United States and Canadian inventory of all hogs and pigs for June 2019 was 89.5 million head. This was up 3 percent from June 2018, and up 5 percent from June 2017. The breeding inventory, at 7.64 million head, was up 1 percent from a year ago and up 4 percent from 2017. Market hog inventory, at 81.8 million head, was up 3 percent from last year and up 5 percent from 2017. The semi-annual pig crop, at 81.7 million head, was up 3 percent from 2018 and up 5 percent from 2017. Sows farrowing during this period totaled 7.45 million head, up 1 percent from last year and up 3 percent from 2017.

United States inventory of all hogs and pigs on June 1, 2019 was 75.5 million head. This was up 4 percent from June 1, 2018 and up 1 percent from March 1, 2019. The breeding inventory, at 6.41 million head, was up 1 percent from last year, and up 1 percent from the previous quarter. Market hog inventory, at 69.1 million head, was up 4 percent from last year, and up 1 percent from last quarter. The pig crop, at 34.2 million head, was up 4 percent from 2018 and up 7 percent from 2017. Sows farrowing during this period totaled 3.11 million head, up slightly from 2018 and up 3 percent from 2017. 

Canadian inventory of all hogs and pigs on July 1, 2019 was 14.0 million head. This was down slightly from July 1, 2018 and down 2 percent from July 1, 2017. The breeding inventory, at 1.23 million head, was down 1 percent from last year and down 2 percent from 2017. Market hog inventory, at 12.7 million head, was up slightly from last year but down 2 percent from 2017. The semi-annual pig crop, at 14.1 million head, was up 1 percent from 2018 but down 5 percent from 2017. Sows farrowing during this period totaled 1.22 million head, down 1 percent from last year and down 3 percent from 2017.

This publication is a result of a joint effort by Statistics Canada and NASS to release the total hogs, breeding, market hogs, sows farrowed, and pig crop for both countries within one publication. This information was requested by the United States hog industry to provide producers additional information about potential hog supplies. United States inventory numbers were previously released on June 27, 2019. Canadian inventory numbers were released on August 22, 2019.

Cattle on Feed

Brenda Boetel, Professor, Dept of Ag Econ, University of Wisconsin-River Falls

The United States Department of Agriculture's National Agricultural Statistics Service (USDA, NASS) released their monthly Cattle on Feed report on Friday, August 23, 2019. The latest numbers released by the USDA showed aggressive marketings and were neutral in total numbers on feed and placements. Total cattle on feed on August 1, 2019 numbered 11.1 million head, slightly above August 2018.  Pre-report estimates expected cattle on feed numbers to be up 0.6%.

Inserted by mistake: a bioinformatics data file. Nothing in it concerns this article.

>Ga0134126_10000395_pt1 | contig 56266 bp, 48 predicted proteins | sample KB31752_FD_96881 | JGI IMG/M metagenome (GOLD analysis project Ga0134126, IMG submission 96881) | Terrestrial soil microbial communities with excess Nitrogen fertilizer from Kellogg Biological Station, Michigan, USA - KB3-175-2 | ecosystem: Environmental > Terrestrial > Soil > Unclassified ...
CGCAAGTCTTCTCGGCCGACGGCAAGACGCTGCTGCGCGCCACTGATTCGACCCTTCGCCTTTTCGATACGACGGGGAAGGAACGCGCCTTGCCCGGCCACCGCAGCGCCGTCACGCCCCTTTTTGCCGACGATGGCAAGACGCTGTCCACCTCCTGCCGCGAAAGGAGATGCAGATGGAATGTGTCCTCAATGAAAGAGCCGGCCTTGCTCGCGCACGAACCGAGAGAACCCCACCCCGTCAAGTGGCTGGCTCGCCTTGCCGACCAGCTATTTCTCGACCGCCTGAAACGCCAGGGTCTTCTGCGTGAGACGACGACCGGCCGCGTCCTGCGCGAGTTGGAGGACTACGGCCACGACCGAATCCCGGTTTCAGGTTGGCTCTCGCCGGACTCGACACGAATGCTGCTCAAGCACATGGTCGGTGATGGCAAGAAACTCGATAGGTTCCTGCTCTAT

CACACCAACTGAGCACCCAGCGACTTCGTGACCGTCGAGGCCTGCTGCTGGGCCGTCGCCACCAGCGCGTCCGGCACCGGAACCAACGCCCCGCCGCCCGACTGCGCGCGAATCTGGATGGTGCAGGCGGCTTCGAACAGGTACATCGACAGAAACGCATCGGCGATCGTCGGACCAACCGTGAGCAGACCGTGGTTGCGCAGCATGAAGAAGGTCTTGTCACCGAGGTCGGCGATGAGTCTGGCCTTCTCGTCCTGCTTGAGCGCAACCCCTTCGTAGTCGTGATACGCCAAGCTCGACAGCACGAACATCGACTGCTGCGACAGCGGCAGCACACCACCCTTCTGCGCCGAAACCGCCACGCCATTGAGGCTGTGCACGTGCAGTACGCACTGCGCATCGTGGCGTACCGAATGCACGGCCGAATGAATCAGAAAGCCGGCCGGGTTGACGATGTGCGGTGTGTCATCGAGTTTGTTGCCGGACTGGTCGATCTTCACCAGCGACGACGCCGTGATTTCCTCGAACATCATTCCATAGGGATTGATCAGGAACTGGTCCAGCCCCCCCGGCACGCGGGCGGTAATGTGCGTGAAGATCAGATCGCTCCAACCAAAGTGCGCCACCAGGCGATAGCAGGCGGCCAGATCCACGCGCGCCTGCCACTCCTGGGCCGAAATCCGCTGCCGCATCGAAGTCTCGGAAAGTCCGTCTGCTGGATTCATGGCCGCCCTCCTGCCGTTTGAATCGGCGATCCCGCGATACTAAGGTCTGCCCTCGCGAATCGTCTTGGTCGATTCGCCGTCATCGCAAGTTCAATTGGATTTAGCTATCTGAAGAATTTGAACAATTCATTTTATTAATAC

Placements in feedlots during July totaled 1.71 million head, down 2.2 percent from 2018. Pre-report estimates anticipated placements down only 0.5%. Poor pasture and range conditions helped contribute to lighter placement numbers.  Placements were up year-over-year only in California (21%), Washington (3%) and non-specified other states.  Lightweight categories saw declining placement numbers for July 2019, compared to year ago. Placements of cattle weighing less than 800 pounds were down 7.6%, while cattle weighing over 800 pounds saw placements increase 7.7%. Placements as a percentage of marketings were down 8% year-over-year from July 2018. Seasonally, net feedlot placements as a percentage of marketings typically increase between June and October. Given that we have seen a decrease in this number, while the number of feeder cattle remains high indicates placements will be increasing at a faster rate later this fall

July marketings were aggressive but on par with pre-report estimates. Marketings were at 2 million head, up 6.4% over July 2018.  There was one more marketing day available in 2019 compared to 2018, which would attribute to greater marketings. As of August 1, the estimated supply of cattle on feed over 120 days is 0.7% above last year. Total cattle on feed inventory saw the largest July-to-August decline since 2008. Although cattle are currently being marketed in a timely manner, there is danger that this pace will slow and currentness will slip.   Given the decrease in slaughter capacity due to the Tyson fire, Saturday slaughter will need to continue to keep the market current.  Keeping up with the increased supply in the fourth quarter will be a challenge.

Perdue Appoints Producers to Sorghum Checkoff Board